Vestibular rehabilitation: stopping the dizziness, improving your balance

Jesse Schulz

Jesse Schulz, PT, DPT, Ripon Medical Center

To maintain your balance, your brain processes information that it receives from your inner ear, eyes and body. Your inner ear (i.e. your vestibular system) sends information to the brain to help your eyes stay focused on something while turning your head and feel if you are being tilted or moving or if the world is moving. These are very important functions to help you to put away a dish in a cupboard, wash your hair in the shower, walk while looking at products on a grocery store shelf, and maintain your balance after you stand up from sitting just for a few examples. 

Did you know that having a vestibular or inner ear problem could cause you to lose sleep or have a poorer quality of sleep? And having a poorer quality of sleep by itself is a risk factor for falling? Another interesting fact about having poor balance is that it will cause you to focus on safety while you are moving which can contribute to mental fog, memory loss and multi-tasking difficulty.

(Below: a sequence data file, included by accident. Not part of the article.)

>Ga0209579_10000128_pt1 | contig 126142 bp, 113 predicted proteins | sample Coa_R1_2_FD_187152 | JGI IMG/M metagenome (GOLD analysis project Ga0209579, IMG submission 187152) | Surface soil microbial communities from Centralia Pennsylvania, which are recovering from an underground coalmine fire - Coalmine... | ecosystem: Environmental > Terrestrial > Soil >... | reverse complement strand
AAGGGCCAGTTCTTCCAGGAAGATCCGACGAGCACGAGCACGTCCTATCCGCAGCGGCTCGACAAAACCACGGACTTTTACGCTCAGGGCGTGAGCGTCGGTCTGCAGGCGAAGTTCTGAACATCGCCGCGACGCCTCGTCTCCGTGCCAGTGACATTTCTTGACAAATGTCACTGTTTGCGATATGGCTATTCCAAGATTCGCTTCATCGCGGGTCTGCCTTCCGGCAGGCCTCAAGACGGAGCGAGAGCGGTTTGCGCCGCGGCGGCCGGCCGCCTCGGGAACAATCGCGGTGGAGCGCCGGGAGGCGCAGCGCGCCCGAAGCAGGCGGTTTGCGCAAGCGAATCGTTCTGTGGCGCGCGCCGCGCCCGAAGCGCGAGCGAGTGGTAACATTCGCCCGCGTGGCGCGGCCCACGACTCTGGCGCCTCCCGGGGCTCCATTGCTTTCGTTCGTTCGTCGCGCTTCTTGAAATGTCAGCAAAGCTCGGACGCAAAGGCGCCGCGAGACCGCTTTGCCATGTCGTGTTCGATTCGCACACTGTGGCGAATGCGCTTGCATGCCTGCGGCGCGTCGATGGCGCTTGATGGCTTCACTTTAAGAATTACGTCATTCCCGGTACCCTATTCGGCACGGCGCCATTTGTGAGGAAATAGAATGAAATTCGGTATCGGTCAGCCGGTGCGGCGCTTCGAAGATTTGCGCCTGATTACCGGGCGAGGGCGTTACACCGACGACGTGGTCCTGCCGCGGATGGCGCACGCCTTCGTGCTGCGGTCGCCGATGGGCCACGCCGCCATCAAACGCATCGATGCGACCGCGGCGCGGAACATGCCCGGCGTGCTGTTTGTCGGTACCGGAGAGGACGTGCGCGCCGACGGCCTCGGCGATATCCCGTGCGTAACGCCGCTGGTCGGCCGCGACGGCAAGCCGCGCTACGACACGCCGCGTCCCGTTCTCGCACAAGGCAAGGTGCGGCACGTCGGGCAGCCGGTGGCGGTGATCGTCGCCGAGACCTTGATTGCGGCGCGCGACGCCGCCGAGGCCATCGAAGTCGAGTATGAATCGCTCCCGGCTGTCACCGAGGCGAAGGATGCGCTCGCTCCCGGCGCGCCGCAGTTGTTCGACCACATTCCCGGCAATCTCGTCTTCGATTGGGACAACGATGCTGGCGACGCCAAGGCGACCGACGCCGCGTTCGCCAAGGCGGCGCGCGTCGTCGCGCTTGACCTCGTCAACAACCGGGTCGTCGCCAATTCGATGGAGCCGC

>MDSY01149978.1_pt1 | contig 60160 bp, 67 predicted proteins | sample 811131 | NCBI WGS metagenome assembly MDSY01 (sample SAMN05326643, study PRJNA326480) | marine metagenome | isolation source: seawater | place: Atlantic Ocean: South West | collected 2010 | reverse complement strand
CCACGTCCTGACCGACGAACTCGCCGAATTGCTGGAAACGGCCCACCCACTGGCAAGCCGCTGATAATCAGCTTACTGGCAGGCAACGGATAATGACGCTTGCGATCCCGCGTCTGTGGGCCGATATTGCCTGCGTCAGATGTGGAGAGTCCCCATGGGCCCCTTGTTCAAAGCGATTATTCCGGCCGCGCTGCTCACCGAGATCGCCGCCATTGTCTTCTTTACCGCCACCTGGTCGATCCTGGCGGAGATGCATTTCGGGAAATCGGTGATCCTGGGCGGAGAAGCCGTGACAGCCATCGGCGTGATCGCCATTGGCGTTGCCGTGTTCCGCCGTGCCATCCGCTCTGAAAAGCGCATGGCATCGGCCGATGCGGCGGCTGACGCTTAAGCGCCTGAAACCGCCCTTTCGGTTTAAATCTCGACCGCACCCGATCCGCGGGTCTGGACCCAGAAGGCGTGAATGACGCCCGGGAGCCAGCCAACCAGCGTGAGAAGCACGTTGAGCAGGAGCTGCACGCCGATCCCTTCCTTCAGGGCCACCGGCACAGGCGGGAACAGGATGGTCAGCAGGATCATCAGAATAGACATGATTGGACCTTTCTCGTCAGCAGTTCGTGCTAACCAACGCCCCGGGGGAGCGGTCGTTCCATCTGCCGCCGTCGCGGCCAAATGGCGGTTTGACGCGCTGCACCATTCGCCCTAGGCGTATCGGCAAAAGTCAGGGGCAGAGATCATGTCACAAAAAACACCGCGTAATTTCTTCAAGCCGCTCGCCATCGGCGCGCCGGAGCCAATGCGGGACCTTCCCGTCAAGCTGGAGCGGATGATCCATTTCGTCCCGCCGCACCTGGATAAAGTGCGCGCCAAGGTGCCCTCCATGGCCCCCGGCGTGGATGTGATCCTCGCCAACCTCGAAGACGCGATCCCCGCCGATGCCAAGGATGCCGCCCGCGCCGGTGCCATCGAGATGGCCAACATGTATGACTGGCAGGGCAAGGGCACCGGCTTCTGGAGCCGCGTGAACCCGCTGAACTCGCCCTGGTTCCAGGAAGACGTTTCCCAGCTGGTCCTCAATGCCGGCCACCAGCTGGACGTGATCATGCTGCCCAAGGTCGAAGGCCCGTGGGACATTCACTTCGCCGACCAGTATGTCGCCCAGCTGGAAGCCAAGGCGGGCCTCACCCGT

Typical symptoms that may indicate you could benefit from vestibular therapy:

  • Motion sensitivity
  • Dizziness or vertigo when moving around in your bed and/or washing your hair
  • Decreased stability or balance with walking, or gaining your balance when you first stand up after sitting
  • Difficulties with seeing clearly when you are moving


There are several risk factors that we know of that we cannot change for certain vestibular disorders.  Being older or being a female will increase your risk of having certain vestibular disorders. Having sleep apnea, osteoporosis, genetics, head trauma, recent stomach or respiratory infections, and being to the dentist also can increase the likelihood of having a vestibular concern. There are some people that develop a vestibular disorder that do not have any risk factors. 


Each vestibular patient is thoroughly evaluated to try to best identify what the cause of their vestibular problem is and how best to treat it. Your therapist may work with you on balance, repositioning very small crystals in your inner ear, eye exercises, and/or teach you how to compensate for reflex pathways that have become weak and may not be working as quickly as they used to be. 

Contact your health care provider to ask for a referral for vestibular rehabilitation at Sports & Spine at Ripon Medical Center.

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